Today we celebrate the epic poem entitled “Beowulf“. The poem is in Old English, and it is thought to have been produced between the 8th and 11th centuries. The author is still unknown.
“Beowulf” can be a bit challenging the first time around, so I put together some resources to make the journey a little less gray-hair-producing.
To start off, Project Gutenberg offers a free, modern translation of the text: “Beowulf: A Modern Version“.
If you need a little class-like guidance, check out Story.com’s video lecture: “Beowulf: Story, Characters, and Old English”. The lesson is only about six minutes long, which is perfect if you simply need a little direction.
The British Library’s website has a digital copy of the “Beowulf” manuscript in their collection: “Beowulf: Manuscript”. It’s centuries old, yet gets more amazing every time I look at it.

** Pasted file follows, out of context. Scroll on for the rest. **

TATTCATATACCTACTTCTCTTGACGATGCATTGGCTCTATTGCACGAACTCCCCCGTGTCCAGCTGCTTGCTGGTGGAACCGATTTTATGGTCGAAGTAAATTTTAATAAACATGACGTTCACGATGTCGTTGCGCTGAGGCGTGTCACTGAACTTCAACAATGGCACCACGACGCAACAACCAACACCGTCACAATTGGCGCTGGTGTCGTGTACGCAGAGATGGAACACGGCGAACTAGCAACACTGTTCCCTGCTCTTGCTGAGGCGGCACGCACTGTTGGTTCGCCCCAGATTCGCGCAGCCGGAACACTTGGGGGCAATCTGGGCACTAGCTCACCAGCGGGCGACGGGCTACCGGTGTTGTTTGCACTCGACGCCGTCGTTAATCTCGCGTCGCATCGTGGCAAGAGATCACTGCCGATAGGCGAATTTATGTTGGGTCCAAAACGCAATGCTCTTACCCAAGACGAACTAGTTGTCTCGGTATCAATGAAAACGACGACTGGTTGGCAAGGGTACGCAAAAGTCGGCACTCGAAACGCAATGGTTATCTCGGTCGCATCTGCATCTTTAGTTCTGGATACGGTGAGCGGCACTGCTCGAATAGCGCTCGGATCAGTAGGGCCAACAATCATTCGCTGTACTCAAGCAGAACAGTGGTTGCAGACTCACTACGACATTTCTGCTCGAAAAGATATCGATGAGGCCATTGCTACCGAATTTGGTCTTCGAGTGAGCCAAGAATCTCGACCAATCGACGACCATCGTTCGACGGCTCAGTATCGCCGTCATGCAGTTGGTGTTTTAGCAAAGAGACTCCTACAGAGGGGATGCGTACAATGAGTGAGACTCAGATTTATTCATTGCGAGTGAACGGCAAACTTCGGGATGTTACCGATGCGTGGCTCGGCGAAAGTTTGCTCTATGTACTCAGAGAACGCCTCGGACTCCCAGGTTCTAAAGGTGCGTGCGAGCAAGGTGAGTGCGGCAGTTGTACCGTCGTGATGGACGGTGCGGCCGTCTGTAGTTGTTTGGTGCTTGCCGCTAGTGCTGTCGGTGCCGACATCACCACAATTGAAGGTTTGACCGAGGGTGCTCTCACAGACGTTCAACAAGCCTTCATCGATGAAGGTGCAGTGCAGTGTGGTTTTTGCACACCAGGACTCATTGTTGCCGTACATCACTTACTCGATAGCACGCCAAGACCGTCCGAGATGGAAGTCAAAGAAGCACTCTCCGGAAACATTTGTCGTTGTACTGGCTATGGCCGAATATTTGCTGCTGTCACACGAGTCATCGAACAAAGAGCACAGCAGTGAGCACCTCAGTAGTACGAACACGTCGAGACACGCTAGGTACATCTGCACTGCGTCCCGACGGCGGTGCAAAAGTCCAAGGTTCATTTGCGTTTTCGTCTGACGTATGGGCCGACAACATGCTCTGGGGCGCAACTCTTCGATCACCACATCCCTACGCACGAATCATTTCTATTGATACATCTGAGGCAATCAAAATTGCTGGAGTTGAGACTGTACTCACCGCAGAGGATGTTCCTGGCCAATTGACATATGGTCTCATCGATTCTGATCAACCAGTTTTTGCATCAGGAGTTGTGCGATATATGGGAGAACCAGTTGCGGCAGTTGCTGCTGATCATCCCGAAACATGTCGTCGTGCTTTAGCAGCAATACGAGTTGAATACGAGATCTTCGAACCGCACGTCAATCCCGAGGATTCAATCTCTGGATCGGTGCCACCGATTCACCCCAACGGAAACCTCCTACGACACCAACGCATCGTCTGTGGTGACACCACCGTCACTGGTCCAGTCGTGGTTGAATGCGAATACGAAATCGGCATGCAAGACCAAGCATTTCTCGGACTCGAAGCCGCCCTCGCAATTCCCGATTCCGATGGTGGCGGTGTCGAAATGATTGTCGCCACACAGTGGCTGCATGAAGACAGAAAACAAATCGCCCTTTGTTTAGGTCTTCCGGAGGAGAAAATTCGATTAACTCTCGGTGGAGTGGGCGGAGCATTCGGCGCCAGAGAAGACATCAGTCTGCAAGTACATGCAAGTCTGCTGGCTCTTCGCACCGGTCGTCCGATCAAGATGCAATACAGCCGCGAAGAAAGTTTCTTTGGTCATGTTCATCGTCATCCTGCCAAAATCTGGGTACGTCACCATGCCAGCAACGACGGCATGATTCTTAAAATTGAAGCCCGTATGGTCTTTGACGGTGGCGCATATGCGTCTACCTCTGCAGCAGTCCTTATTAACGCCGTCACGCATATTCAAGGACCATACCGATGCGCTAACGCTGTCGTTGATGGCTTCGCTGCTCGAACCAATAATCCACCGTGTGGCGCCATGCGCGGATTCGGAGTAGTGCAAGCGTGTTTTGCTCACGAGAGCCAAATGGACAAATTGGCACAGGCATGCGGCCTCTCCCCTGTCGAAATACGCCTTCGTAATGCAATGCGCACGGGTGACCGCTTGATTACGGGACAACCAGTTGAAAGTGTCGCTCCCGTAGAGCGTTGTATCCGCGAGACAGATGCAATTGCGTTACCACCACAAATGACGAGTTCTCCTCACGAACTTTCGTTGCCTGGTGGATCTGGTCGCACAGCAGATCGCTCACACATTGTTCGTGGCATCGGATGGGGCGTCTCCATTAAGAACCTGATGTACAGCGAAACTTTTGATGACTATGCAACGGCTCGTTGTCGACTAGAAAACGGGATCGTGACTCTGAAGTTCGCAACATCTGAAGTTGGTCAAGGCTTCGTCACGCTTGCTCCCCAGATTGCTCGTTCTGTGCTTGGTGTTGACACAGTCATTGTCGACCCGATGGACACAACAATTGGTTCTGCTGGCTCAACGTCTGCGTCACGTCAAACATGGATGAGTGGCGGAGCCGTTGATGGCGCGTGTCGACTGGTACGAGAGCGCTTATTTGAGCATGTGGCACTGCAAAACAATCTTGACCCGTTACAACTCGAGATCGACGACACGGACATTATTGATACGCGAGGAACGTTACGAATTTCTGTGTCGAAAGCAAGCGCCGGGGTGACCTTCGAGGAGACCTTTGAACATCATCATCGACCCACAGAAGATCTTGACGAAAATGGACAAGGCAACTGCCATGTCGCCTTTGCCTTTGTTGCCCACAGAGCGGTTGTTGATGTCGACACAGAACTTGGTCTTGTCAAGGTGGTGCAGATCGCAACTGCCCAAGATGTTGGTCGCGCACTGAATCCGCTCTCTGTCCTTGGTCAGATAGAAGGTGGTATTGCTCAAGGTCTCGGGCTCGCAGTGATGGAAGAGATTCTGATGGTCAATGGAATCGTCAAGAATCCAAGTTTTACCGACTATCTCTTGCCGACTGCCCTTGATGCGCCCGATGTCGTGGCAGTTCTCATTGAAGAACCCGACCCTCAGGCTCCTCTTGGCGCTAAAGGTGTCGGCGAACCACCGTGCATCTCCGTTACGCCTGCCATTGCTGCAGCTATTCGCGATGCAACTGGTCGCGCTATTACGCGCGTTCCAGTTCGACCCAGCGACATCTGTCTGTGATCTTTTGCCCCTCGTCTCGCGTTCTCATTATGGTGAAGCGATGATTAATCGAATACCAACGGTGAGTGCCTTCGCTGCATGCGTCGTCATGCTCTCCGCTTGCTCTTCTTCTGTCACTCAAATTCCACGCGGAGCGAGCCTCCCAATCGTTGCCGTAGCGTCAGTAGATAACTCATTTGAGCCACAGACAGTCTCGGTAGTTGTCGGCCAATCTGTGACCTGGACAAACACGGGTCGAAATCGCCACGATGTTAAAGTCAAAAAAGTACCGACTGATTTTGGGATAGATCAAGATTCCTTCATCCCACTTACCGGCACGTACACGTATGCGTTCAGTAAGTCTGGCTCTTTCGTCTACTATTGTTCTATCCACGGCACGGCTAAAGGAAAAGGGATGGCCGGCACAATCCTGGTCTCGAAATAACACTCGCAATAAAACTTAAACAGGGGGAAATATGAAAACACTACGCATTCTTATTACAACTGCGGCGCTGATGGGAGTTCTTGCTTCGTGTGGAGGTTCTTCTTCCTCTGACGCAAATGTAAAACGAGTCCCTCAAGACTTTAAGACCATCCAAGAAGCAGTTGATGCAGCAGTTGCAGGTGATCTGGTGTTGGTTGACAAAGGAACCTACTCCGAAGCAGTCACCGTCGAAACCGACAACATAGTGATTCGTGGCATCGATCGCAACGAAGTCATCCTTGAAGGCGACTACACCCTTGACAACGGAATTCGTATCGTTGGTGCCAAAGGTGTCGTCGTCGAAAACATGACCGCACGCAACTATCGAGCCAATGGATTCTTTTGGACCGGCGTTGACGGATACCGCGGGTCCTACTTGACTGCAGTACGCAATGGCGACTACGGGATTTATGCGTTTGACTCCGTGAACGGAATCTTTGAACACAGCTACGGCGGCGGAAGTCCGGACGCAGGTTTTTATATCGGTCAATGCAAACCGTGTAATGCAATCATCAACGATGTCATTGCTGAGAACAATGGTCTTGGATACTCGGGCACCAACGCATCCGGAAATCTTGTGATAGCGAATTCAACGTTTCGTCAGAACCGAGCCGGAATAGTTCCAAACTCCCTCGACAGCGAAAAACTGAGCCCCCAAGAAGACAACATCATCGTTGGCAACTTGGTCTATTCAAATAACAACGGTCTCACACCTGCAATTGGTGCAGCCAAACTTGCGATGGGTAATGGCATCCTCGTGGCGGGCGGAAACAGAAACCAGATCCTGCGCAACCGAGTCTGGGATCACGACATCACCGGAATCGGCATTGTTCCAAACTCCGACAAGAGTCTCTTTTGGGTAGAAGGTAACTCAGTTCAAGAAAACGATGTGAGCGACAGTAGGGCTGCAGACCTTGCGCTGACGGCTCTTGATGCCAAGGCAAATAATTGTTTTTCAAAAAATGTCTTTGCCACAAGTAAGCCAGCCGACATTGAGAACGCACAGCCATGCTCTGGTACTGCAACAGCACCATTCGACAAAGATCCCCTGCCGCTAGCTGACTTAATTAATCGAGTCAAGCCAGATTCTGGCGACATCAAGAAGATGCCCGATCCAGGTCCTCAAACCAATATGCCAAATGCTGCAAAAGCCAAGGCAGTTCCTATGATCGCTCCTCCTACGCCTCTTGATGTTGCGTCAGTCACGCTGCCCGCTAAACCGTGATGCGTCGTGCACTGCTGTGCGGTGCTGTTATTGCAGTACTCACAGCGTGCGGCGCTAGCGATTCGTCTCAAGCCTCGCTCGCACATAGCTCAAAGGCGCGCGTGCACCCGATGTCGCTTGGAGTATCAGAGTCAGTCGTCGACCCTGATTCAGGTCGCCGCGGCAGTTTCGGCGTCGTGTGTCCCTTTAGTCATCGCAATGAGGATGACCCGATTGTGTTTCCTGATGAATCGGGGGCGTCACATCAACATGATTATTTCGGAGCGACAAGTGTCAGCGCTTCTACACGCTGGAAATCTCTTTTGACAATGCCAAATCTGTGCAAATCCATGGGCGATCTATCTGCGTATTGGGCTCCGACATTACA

I’m pretty sure it’s against some literary law to read “Beowulf” without actually hearing it in Old English. Open Culture has compiled a couple different readings of it: “Hear ‘Beowulf’ Read in the Original Old English: How Many Words Do You Recognize?” I was fortunate enough to have my first study of the poem with a professor who actually speak in Old English. How amazing is that? I don’t think I started to truly appreciate the poem until I heard her read it aloud. Serious goosebumps.
And finally, here’s a piece from The New Yorker about J.R.R. Tolkien’s translation of “Beowulf”: “Slaying Monsters: Tolkien’s ‘Beowulf‘ “. After reading this article, I had even more love for Tolkien. He was already a total rockstar, but finding out he knew and understood Old English just makes him god-like in my book.
It is finally Friday. Be sure to celebrate it with us by coming back tomorrow for Saturday’s literary quote.